Man kidnapped, robbed USPS workers to steal packages, feds say

A man with a replica handgun robbed mail carriers and kidnapped one in Pennsylvania to steal packages they were delivering, officials say.

Now James Chandler, 55, of Philadelphia has been sentenced to nearly 22 years in federal prison after he pleaded guilty to two counts of robbery of a postal worker and one count of kidnapping.

“Mr. Chandler terrorized two postal workers at gunpoint, and he will now spend decades behind bars for his actions,” said Acting U.S. Attorney Jennifer Arbittier Williams in an April 26 news release.

In a statement to McClatchy News, defense attorney Elizabeth Toplin said Chandler has expressed “sincere remorse for his crimes which involved robbing two postal workers with a toy gun.”

“At his sentencing he apologized specifically to the postal workers he put in fear through his actions. Prior to the pandemic Mr. Chandler had been employed for several years. As many businesses began closing down, Mr. Chandler lost his job,” she said. “He searched for employment, to no avail. Financial and family pressures mounted and Mr. Chandler and his disabled fiancée, for whom he was caring, faced eviction.

“Mr. Chandler does not seek to minimize actions or his crimes, but offers his story to contextualize his conduct,” she continued. “Mr. Chandler is 55 years old and has been sentenced to nearly 22 years – effectively a life sentence.”

Authorities say the first mail carrier to be robbed by Chandler was walking back to his U.S. Postal Service truck while in uniform at about 7 p.m. on Jan. 11, 2021. Chandler approached him from the back and put a gun to the worker’s back, according to court records.

Chandler repeatedly told the worker he would kill him if he “did not get what he wanted,” the sentencing memorandum says.

The USPS carrier turned over four packages and $7 from his wallet before taking his cell phone battery out at Chandler’s direction, officials said. Chandler then ordered the man to the back of the mail truck and told him to stay there for at least 10 minutes.

Chandler ran away, authorities say, and the mail carrier texted his boss as he waited in the back. He eventually returned to the front of the truck, drove away and flagged down Philadelphia police officers to report the robbery.

Less than a month later, on Feb. 4, authorities say a second carrier was kidnapped by Chandler.

She was also walking in her uniform when Chandler — dressed in a USPS sweatshirt — forced her to head back to the mail truck at gunpoint, according to court records.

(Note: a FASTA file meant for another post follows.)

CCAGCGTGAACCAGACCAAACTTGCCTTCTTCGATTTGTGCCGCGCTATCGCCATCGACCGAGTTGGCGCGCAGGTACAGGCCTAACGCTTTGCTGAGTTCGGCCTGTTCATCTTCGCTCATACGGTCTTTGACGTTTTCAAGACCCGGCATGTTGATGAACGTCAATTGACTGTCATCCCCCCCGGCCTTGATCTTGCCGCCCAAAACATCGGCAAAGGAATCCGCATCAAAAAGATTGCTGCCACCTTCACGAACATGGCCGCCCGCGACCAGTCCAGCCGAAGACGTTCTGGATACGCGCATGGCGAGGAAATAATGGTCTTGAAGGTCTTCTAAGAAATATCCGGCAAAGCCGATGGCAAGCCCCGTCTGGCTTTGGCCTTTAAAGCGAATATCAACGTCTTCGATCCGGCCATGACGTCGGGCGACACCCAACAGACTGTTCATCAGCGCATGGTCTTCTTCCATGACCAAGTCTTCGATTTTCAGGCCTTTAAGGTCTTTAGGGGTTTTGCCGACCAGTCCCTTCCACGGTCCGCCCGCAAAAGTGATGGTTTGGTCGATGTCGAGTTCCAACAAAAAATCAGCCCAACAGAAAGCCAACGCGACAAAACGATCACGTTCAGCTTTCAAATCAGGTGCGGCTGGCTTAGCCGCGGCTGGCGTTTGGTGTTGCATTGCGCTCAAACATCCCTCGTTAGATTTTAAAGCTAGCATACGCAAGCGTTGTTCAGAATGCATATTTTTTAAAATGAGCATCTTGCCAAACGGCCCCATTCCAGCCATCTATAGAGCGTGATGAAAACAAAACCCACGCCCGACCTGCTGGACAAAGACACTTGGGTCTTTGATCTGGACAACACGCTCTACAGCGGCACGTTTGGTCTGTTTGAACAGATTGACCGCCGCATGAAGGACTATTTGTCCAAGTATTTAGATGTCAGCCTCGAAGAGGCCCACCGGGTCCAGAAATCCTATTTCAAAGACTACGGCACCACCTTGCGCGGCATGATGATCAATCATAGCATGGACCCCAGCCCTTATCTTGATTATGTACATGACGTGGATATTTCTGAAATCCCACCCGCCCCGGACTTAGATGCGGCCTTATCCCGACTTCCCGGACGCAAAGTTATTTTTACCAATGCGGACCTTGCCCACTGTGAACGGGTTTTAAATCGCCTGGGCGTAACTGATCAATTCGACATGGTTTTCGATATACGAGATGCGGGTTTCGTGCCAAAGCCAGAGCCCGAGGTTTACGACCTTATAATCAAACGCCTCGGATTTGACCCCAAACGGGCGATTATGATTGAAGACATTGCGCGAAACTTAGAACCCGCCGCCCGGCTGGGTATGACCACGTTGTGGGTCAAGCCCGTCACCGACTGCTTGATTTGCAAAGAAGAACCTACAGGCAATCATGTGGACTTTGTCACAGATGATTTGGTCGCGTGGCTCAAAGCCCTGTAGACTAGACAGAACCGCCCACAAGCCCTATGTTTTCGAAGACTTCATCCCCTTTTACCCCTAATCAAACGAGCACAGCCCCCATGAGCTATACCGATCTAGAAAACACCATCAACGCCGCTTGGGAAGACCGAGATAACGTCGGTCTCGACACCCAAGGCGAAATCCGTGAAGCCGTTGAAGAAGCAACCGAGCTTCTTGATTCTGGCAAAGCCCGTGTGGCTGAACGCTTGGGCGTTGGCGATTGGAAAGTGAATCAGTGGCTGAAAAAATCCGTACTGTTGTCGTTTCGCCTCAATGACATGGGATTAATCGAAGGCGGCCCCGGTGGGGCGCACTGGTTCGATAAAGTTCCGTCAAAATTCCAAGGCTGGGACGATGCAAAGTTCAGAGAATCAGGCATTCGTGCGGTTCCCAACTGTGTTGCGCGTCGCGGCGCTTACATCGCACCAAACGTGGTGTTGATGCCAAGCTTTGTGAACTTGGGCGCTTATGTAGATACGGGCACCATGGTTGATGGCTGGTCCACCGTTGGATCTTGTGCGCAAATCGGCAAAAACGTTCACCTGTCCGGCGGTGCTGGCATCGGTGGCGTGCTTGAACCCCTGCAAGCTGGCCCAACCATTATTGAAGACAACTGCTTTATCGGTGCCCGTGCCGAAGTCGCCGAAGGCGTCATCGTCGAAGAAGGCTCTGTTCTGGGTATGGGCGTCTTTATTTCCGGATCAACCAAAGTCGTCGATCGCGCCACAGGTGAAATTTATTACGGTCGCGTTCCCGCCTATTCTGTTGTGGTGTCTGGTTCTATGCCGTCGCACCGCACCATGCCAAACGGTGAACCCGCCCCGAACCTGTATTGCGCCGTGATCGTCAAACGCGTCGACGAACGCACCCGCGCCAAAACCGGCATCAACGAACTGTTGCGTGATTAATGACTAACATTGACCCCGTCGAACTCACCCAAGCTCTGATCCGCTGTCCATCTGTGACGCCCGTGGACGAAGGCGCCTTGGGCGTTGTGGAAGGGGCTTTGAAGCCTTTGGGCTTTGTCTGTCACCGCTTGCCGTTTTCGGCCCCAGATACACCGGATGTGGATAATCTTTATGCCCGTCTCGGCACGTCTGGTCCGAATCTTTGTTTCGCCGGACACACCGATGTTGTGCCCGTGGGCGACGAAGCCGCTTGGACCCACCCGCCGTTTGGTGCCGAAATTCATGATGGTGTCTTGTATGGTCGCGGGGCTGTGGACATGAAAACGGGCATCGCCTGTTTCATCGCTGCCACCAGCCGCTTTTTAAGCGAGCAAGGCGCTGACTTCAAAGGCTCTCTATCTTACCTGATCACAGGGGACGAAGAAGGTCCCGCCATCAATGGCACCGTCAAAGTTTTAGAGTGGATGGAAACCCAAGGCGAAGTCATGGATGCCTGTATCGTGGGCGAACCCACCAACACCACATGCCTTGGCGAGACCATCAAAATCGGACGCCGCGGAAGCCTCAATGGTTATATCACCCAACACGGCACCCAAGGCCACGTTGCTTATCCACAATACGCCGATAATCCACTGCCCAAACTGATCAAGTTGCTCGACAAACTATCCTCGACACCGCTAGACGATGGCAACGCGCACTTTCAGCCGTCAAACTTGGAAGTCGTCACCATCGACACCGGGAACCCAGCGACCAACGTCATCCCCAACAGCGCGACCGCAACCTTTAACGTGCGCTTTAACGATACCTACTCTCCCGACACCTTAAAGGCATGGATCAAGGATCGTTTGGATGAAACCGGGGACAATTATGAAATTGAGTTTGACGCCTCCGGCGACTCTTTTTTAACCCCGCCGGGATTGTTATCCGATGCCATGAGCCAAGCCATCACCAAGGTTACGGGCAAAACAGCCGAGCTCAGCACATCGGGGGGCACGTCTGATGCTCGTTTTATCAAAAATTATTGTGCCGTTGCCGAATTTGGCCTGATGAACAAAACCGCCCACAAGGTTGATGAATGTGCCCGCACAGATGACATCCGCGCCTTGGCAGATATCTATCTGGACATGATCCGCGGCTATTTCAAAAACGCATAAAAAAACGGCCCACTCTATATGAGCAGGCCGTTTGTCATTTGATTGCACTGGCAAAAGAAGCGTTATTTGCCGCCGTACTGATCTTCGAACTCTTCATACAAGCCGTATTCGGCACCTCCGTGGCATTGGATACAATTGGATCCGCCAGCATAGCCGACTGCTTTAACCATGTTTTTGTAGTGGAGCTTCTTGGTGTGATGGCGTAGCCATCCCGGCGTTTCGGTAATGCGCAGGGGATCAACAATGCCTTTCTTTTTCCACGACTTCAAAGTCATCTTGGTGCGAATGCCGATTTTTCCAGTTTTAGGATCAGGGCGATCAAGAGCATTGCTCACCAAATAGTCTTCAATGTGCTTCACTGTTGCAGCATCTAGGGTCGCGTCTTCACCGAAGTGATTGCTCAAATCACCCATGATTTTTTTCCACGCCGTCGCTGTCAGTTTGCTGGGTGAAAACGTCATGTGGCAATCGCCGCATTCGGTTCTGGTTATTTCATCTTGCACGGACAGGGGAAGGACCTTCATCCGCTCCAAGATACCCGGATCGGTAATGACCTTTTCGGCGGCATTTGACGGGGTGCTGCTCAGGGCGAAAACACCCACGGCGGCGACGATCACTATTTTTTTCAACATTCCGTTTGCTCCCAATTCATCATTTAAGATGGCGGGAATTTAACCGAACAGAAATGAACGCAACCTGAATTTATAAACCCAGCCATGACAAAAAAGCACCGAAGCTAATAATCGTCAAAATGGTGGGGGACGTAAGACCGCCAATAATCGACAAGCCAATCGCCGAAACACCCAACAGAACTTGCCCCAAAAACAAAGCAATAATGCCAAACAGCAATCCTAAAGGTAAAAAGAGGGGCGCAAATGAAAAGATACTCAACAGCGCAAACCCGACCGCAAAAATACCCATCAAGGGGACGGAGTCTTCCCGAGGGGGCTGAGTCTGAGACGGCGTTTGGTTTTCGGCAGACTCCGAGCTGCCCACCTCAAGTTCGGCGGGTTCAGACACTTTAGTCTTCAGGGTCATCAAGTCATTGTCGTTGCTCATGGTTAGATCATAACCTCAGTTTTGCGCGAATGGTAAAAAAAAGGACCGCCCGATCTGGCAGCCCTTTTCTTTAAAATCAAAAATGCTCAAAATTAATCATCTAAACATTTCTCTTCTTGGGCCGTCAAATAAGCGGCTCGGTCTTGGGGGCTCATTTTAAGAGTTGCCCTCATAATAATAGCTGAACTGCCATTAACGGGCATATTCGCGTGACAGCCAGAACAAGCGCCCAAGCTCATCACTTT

When she told him she could not open the truck, “he pulled the firearm out of his pocket again,” prompting her to comply, officials said. He ordered her to the back of the truck and told her to open four of the larger packages and put their contents in his bags. He also had her place 30 smaller packages in the bags.

Officials say Chandler had her get into the driver’s seat and directed her to a street about one mile away before he got out and ran away. She continued driving away before calling police and her supervisors.

She reported “that she feared for her life during the robbery and kidnapping,” records say.

Investigating officers witnessed a man place a trash bag into a can on the sidewalk, which was found to have some of the undelivered mail taken during the Feb. 4, 2021, incident, according to the filed court document.

And the next day, as police were watching the area, authorities say they saw Chandler steal packages from at least four homes. He was also seen trying to sell items at pawn shops and to people on the street.

He was arrested on Feb. 5 with “appeared to be a black revolver with a brown handle in his front waistband,” authorities said. The gun was actually a toy, though officials say he “placed both of his victims in fear for their lives using a replica firearm that the victims had no way of knowing was not real.”

Before he was booked into jail, the man requested a chance to speak with his girlfriend, officials said. Authorities heard him apologize to his girlfriend and admit to stealing packages.

Officials say the USPS sweatshirt he wore the day prior was found stuffed inside a pillowcase on his bed.

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© 2022 The Charlotte Observer
Distributed by Tribune Content Agency, LLC

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